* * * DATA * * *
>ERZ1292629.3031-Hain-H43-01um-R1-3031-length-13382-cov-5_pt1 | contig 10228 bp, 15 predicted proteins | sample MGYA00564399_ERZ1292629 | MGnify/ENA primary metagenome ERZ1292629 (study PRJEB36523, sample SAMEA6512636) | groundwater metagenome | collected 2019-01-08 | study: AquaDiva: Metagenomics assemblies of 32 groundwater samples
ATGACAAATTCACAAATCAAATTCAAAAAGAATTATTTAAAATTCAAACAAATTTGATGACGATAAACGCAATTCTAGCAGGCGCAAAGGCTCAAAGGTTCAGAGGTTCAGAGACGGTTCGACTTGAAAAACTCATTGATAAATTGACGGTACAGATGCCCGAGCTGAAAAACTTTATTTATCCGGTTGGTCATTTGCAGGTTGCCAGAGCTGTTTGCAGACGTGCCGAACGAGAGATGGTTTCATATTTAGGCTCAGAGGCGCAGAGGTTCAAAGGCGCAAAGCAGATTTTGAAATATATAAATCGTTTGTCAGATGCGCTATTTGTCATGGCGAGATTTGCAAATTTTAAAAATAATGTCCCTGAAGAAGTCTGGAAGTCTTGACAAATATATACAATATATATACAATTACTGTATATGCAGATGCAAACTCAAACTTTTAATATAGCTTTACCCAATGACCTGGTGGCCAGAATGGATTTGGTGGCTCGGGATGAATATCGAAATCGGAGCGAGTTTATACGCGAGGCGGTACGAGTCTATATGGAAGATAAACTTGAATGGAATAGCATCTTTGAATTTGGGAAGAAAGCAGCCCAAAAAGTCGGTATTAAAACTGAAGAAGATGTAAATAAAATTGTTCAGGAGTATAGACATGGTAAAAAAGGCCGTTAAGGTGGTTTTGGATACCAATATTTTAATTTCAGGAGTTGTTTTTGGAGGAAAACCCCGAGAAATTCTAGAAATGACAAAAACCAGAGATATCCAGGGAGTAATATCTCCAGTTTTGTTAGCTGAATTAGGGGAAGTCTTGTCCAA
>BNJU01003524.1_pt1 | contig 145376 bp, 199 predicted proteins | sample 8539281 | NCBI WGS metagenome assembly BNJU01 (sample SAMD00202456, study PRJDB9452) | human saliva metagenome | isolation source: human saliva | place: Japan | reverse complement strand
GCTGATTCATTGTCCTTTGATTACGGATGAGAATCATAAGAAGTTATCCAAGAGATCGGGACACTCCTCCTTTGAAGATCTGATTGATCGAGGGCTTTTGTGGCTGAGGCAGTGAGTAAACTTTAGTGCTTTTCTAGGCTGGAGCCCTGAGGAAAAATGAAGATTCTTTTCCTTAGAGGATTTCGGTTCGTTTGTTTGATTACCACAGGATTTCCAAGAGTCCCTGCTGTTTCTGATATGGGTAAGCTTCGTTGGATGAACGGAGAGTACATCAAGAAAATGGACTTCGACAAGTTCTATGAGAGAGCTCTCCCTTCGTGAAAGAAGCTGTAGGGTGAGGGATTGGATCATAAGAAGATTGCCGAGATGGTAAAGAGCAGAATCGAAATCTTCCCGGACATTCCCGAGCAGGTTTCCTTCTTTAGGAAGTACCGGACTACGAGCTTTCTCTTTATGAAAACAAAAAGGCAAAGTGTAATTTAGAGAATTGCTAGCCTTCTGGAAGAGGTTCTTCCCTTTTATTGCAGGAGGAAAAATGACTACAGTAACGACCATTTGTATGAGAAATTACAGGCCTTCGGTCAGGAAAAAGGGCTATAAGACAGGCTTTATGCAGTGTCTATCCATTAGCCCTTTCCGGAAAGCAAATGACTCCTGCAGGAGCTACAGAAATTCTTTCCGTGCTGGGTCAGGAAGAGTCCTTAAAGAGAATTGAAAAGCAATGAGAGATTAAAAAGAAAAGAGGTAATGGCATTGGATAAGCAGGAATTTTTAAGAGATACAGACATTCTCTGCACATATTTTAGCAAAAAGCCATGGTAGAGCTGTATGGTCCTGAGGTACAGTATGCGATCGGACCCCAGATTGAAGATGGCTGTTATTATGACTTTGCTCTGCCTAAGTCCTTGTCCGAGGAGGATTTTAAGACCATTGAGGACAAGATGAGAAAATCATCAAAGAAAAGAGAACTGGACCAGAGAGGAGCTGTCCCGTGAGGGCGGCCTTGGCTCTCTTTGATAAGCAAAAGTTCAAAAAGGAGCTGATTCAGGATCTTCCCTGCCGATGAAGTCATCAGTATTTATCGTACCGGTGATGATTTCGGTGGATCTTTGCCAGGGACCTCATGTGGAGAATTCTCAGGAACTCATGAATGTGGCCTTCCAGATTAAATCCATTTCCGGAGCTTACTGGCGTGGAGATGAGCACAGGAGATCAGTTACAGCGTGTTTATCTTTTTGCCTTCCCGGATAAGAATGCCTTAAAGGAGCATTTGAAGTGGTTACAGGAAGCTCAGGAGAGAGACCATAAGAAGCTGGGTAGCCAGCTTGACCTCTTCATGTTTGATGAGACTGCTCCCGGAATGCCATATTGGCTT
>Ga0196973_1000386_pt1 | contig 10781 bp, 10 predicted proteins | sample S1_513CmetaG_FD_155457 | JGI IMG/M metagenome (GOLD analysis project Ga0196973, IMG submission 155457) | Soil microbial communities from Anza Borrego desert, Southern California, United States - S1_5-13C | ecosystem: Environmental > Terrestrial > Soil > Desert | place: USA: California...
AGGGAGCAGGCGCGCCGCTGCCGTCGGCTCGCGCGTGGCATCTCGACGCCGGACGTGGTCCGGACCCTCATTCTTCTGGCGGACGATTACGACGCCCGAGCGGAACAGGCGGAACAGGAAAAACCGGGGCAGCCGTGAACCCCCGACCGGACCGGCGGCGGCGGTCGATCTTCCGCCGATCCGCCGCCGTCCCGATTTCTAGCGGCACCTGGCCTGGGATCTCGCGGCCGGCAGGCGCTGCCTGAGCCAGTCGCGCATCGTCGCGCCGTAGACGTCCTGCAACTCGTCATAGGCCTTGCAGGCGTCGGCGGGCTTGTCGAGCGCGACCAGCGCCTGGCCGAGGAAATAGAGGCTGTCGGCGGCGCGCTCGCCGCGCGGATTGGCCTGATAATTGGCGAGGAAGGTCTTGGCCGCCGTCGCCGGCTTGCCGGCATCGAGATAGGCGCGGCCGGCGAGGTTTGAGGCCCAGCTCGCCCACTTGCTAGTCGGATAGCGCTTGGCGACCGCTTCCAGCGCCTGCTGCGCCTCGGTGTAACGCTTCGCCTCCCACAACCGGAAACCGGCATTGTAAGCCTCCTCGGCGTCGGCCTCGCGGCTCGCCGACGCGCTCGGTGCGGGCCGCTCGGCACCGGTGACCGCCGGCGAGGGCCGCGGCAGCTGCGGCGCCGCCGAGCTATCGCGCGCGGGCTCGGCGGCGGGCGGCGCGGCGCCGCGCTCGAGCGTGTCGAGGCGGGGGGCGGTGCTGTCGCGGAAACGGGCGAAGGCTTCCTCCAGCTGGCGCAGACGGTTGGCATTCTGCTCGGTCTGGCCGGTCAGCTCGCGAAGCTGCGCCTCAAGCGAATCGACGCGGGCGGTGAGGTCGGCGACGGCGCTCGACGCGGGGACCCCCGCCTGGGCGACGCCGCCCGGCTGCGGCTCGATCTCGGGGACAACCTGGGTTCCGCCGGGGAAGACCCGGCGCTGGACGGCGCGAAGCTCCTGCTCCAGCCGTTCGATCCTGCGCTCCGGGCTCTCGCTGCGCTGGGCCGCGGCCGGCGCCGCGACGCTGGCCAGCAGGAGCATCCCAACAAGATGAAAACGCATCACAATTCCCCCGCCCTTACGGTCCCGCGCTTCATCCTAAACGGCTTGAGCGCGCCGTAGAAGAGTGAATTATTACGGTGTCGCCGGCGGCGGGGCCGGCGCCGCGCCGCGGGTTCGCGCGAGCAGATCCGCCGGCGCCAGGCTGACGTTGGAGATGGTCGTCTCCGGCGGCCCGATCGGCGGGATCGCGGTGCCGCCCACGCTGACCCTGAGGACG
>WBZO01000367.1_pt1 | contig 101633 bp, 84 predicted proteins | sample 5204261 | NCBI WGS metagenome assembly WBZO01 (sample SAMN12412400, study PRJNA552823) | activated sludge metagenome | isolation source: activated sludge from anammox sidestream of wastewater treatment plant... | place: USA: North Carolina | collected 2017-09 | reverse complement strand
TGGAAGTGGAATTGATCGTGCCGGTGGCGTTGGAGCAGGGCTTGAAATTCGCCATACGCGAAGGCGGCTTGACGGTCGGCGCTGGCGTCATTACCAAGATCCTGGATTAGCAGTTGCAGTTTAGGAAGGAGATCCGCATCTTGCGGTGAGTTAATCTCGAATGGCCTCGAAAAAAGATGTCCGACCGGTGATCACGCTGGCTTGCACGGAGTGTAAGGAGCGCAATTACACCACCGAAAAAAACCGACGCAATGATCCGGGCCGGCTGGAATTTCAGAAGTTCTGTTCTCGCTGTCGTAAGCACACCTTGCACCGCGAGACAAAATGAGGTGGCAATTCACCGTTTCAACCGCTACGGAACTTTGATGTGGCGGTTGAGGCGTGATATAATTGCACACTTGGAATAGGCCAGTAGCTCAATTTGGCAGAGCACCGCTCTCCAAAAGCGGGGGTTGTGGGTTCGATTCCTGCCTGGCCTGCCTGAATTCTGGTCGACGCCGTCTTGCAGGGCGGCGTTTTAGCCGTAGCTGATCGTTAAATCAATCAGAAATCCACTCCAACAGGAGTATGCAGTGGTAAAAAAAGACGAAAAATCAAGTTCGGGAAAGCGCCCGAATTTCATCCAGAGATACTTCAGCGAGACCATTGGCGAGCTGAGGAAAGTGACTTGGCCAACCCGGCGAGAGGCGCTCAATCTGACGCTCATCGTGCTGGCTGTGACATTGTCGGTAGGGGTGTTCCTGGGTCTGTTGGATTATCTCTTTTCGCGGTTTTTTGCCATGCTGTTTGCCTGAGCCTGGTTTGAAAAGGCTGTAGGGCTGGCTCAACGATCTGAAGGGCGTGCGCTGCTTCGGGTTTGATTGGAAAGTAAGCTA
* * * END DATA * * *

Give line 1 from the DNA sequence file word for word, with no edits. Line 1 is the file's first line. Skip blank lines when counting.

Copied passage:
>ERZ1292629.3031-Hain-H43-01um-R1-3031-length-13382-cov-5_pt1 | contig 10228 bp, 15 predicted proteins | sample MGYA00564399_ERZ1292629 | MGnify/ENA primary metagenome ERZ1292629 (study PRJEB36523, sample SAMEA6512636) | groundwater metagenome | collected 2019-01-08 | study: AquaDiva: Metagenomics assemblies of 32 groundwater samples